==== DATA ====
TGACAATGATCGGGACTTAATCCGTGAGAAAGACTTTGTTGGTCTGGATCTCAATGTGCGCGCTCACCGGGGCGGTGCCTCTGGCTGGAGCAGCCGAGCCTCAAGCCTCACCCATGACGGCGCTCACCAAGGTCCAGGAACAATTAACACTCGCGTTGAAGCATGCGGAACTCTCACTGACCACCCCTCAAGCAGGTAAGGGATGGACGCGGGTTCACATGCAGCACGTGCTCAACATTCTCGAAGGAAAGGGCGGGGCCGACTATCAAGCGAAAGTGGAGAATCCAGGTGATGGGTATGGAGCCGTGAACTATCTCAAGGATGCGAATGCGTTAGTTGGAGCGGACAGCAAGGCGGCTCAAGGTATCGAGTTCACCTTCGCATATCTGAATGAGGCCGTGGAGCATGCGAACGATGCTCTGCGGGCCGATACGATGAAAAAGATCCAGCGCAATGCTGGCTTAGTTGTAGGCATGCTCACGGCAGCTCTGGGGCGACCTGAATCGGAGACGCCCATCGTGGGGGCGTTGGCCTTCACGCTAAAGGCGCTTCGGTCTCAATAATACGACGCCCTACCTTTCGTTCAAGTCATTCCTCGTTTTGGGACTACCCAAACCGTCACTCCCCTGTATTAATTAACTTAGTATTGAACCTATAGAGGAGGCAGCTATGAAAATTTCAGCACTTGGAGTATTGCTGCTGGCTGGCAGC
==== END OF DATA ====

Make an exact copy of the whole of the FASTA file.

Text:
TGACAATGATCGGGACTTAATCCGTGAGAAAGACTTTGTTGGTCTGGATCTCAATGTGCGCGCTCACCGGGGCGGTGCCTCTGGCTGGAGCAGCCGAGCCTCAAGCCTCACCCATGACGGCGCTCACCAAGGTCCAGGAACAATTAACACTCGCGTTGAAGCATGCGGAACTCTCACTGACCACCCCTCAAGCAGGTAAGGGATGGACGCGGGTTCACATGCAGCACGTGCTCAACATTCTCGAAGGAAAGGGCGGGGCCGACTATCAAGCGAAAGTGGAGAATCCAGGTGATGGGTATGGAGCCGTGAACTATCTCAAGGATGCGAATGCGTTAGTTGGAGCGGACAGCAAGGCGGCTCAAGGTATCGAGTTCACCTTCGCATATCTGAATGAGGCCGTGGAGCATGCGAACGATGCTCTGCGGGCCGATACGATGAAAAAGATCCAGCGCAATGCTGGCTTAGTTGTAGGCATGCTCACGGCAGCTCTGGGGCGACCTGAATCGGAGACGCCCATCGTGGGGGCGTTGGCCTTCACGCTAAAGGCGCTTCGGTCTCAATAATACGACGCCCTACCTTTCGTTCAAGTCATTCCTCGTTTTGGGACTACCCAAACCGTCACTCCCCTGTATTAATTAACTTAGTATTGAACCTATAGAGGAGGCAGCTATGAAAATTTCAGCACTTGGAGTATTGCTGCTGGCTGGCAGC